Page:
Transport planners and engineers will be familiar with both the Safe System approach and Movement and Place framework.
The Safe System approach is about keeping all road users safe and protected from serious injury. The Movement and Place framework aims to provide amenity for road users and at the same time create quality places. Pedestrians are also road users, but the focus of both approaches tends to be about vehicles. If we want people to walk more for travel or recreation, more attention to pedestrian planning is needed and this is best done through a universal design lens.
The universal design approach takes an inclusive whole of population view and acknowledges that pedestrians are diverse and have varying abilities in negotiating existing road and street infrastructure. For example, level of capability is not age dependent and is more than the ability to walk or use a wheeled device. Cognitive and psychosocial conditions such as dementia, autism and mental health conditions are rarely considered. The benefits of walking for physical and mental health are well documented and now it is time to turn our attention to pedestrians in all their diversity. This means updating transport planning guides such as Safe System and Movement and Place.
Useability and accessibility requirements are related to what pedestrians can achieve. However, transport planners are guided by regulations related to the concepts of mobility. They are about traffic impact, land use, and transport demands. Accessible transport systems, including walking infrastructure, cannot be measured objectively like length or weight. That means we need a way to merge accessibility measures with infrastructure measures.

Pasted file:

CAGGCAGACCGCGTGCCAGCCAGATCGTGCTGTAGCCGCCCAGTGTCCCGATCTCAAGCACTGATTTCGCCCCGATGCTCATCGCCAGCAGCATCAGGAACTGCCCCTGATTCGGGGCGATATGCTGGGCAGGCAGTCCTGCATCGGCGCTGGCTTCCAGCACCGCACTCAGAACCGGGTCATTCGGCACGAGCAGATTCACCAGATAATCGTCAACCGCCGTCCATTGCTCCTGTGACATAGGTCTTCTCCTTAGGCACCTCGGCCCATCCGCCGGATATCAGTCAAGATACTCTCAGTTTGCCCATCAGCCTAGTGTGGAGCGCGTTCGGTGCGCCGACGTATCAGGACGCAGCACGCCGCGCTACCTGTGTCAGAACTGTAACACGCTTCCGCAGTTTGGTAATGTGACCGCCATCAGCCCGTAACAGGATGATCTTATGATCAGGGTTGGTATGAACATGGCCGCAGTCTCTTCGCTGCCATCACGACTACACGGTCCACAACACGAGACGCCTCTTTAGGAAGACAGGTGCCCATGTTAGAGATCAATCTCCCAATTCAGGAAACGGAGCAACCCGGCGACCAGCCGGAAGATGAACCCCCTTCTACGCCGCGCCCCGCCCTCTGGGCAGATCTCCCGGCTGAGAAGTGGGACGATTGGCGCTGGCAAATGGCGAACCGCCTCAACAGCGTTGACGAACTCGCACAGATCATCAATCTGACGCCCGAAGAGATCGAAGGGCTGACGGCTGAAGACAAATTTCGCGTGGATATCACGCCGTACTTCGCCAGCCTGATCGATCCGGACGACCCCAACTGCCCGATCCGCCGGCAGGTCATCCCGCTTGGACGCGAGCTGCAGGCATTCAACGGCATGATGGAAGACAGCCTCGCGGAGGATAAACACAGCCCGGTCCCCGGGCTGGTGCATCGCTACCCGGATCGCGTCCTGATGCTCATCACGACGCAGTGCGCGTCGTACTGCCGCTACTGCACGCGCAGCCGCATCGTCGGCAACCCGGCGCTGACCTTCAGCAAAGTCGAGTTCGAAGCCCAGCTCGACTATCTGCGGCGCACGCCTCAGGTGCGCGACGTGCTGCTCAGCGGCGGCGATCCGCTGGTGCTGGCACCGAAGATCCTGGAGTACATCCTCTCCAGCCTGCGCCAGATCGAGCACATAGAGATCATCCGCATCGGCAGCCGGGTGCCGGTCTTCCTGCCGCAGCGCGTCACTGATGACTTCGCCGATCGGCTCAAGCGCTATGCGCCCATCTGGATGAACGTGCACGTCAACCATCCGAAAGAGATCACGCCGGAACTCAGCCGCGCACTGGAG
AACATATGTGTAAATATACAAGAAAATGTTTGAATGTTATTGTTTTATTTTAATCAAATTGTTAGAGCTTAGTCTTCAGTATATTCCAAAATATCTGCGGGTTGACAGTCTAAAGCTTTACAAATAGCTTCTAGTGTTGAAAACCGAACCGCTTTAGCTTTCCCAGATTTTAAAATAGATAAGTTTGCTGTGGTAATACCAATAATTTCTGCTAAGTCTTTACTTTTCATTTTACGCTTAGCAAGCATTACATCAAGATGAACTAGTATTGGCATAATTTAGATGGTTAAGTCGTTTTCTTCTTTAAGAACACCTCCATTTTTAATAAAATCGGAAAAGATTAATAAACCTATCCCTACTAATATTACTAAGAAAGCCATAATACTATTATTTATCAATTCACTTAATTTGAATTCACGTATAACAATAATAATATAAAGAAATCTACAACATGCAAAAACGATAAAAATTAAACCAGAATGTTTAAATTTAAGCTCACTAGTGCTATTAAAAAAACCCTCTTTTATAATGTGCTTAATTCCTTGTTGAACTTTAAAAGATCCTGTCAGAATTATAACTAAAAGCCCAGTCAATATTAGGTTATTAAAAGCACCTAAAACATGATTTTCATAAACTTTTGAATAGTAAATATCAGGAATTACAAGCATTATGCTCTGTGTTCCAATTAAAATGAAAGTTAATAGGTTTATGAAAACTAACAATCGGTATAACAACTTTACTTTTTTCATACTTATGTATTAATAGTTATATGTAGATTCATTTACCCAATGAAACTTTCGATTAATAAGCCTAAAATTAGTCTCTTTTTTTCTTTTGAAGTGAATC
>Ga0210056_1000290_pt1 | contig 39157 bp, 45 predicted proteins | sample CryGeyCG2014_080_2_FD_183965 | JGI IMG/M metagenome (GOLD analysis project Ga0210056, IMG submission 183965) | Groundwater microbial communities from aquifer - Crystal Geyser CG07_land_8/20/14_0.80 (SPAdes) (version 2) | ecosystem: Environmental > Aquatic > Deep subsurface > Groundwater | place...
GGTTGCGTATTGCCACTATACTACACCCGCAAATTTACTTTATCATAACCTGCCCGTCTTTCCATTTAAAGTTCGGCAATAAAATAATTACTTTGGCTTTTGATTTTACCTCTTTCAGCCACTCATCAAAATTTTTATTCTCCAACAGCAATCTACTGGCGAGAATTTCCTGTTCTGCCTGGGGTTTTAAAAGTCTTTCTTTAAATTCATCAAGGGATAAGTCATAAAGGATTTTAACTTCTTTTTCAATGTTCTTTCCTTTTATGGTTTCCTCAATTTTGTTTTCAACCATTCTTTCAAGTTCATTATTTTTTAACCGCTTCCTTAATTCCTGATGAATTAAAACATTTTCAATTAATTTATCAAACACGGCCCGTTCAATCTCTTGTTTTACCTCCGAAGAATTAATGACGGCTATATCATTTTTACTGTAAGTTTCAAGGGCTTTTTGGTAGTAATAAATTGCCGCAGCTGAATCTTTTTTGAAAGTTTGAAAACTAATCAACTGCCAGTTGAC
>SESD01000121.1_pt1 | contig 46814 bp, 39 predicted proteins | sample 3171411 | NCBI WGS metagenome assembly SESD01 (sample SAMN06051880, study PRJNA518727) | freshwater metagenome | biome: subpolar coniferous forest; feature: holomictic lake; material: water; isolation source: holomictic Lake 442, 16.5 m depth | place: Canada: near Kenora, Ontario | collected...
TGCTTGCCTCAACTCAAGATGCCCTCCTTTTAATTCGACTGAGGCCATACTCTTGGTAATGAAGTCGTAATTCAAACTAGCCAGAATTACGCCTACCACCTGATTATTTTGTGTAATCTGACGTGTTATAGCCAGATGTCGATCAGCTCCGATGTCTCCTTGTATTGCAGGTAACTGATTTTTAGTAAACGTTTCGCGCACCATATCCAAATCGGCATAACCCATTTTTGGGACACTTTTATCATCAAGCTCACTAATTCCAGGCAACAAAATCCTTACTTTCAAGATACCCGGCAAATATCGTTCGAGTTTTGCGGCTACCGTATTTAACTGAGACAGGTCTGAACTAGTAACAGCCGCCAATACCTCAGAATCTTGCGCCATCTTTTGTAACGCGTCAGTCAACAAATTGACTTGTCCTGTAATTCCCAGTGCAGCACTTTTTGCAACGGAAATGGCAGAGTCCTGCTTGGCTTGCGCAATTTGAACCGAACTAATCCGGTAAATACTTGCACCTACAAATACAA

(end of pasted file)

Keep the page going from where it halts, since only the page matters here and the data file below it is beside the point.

When the issue of equity arises, it is often framed from a transport disadvantage standpoint which seeks to identify specific groups of pedestrians as needing special treatment or accommodations. But everyone benefits when their accessibility increases – it’s not a case of providing special accommodations for just one group. That’s universal design thinking.
Exiting transport planning guides segregate pedestrians into different groups based on assumptions about their needs. A commonly used collective term for all these groups is “vulnerable pedestrians”. Consequently, guides single out older people, people with disability and children as the main categories. All pedestrians are vulnerable in the presence of motor vehicles – it is a matter of degree and of driver behaviour. This terminology implicitly continues negative stereotypes which lead to planning assumptions that are not necessarily accurate.
For example, providing guidance specific to locations near aged care facilities or schools assumes that all older people are in aged care and children only go to school. The number of older people in aged care is around 6% of people aged over 65 years. Consequently, most older people are everywhere else in urban and rural neighbourhoods. Whatever special arrangements are recommended adjacent to aged care facilities is needed throughout the neighbourhood.